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Food Revolution faces funding shortfall

A locally produced television show, ‘The Pacific Island Food Revolution’, may lose its Australian-Government funding, just before the launch of its second season.

Focusing on local chefs and local cuisine, the show was meant to be a radical solution to what producers called a Pacific lifestyle crisis, or the displacement of traditional diets with highly processed imported food.

But major funders of the project, principally InnovationXchange at Australia's Department of Foreign Affairs and Trade, with support from the New Zealand Government, appear set not to renew the show’s funding possibly due to budget cuts caused by the coronavirus pandemic. 

Speaking to the Australian Broadcasting Corporation, founder and host of the show, Robert Oliver, said he still thinks new funding can be found, even if Governments aren’t behind the idea that television can help solve the region’s non-communicable disease crisis.

“We are all clear that it’s successful and we need to keep it going, but change doesn’t happen in one or two years it happens over a seven to eight-year period,” he said.

“We are not just a television show but we are a campaign, similar to an anti-smoking campaign or a seatbelt campaign and they take a lot of time and investment.”

The programme initially was allocated funding worth AUD$7 million (T$13 million) and was planned to run for three years. 

Mr. Oliver said the programme was never guaranteed a second round of funding but after a strong partnership with D.F.A.T. he said he hopes Australia will find the funds to renew the programme.

“‘The Pacific Island Food Revolution’ is a demonstration of Australia’s genuine commitment to the wellbeing of the Pacific,” he said.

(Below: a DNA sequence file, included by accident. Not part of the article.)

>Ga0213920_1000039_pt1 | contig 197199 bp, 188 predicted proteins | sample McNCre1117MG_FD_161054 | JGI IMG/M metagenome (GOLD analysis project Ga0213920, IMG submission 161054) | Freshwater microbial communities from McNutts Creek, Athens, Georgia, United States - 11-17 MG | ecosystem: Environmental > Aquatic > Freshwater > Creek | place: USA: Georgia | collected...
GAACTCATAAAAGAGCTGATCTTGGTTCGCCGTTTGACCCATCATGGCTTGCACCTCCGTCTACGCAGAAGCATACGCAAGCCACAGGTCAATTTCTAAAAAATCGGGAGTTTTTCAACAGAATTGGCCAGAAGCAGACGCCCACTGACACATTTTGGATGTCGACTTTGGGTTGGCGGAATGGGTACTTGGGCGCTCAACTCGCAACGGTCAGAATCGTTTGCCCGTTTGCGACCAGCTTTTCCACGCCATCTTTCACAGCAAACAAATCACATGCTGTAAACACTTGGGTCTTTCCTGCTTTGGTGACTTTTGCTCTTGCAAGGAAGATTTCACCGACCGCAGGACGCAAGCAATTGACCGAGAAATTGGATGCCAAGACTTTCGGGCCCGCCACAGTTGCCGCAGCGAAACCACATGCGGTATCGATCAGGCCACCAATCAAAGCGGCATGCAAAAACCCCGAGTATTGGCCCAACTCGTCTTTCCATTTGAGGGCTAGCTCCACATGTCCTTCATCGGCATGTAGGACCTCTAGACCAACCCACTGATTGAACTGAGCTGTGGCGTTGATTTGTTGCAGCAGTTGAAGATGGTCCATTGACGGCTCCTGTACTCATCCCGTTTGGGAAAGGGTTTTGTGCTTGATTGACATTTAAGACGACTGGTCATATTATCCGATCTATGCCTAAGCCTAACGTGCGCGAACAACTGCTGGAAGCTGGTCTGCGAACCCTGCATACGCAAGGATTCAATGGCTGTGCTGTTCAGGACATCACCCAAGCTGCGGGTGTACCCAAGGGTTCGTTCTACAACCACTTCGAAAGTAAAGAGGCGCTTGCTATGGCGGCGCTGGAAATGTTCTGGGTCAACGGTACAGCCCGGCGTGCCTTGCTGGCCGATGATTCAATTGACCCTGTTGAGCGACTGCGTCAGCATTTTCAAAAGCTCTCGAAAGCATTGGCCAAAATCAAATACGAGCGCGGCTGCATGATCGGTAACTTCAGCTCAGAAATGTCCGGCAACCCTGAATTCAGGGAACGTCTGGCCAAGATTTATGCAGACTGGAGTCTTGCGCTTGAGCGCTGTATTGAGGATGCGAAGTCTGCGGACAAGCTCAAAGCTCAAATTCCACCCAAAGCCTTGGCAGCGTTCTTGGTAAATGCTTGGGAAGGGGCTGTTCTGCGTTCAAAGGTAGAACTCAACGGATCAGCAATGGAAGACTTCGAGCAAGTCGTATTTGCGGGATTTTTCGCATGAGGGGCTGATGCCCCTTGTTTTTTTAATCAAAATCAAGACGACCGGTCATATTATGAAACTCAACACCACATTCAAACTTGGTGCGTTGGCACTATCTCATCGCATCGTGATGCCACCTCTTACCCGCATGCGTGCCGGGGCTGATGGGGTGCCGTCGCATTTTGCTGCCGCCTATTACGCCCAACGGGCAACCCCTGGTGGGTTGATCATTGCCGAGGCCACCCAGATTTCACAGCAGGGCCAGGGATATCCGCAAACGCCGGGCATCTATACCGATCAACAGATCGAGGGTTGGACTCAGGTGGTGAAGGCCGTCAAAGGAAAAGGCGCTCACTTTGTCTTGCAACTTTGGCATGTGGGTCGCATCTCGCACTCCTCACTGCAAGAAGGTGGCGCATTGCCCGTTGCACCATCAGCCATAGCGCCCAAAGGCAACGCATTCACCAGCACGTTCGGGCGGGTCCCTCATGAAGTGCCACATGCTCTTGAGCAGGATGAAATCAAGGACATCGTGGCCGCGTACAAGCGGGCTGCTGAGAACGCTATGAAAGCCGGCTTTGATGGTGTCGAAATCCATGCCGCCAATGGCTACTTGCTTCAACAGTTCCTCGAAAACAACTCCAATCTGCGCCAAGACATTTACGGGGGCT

“And the bottom line is if the health issues in the Pacific are not resolved they do end up on the front doorstep of New Zealand and Australia to be resolved anyway.”


The show is styled on popular cooking competition reality television shows. Celebrities and chefs team up to cook quickly to win points from the judges; teams are from Samoa, Tonga, Vanuatu and Fiji.

In Samoa, three teams of two were part of the competition: childhood friends and household cook duos Jeremiah and Antonio, and Tina and Amazing, and bona fide chef and tour guide John Tuu.

Joining Mr. Oliver as host was Dora Rossi, who runs Milani Caffé and Paddles Restaurant with her family. 

Mr. Oliver said he suspects the reason funding is not forthcoming is because the concept is relatively new and the team itself has struggled to articulate its value. 

“Remember, behaviour change projects are typically funded [over a longer term and] don’t usually come in an entertainment package,” he said. 

“I think that’s a bit on us, in that we’ve had a bit of trouble articulating what and who we are, and we’re getting better at that. 

“There was also, as we understand it, more of a desire for the Australian donor spend in the Pacific to be directed towards infrastructure and we’re not that, we’re behaviour change and health.”

He told the A.B.C. that while the programme is in the middle of asking the Australian government for funding “the door is absolutely not closed.”

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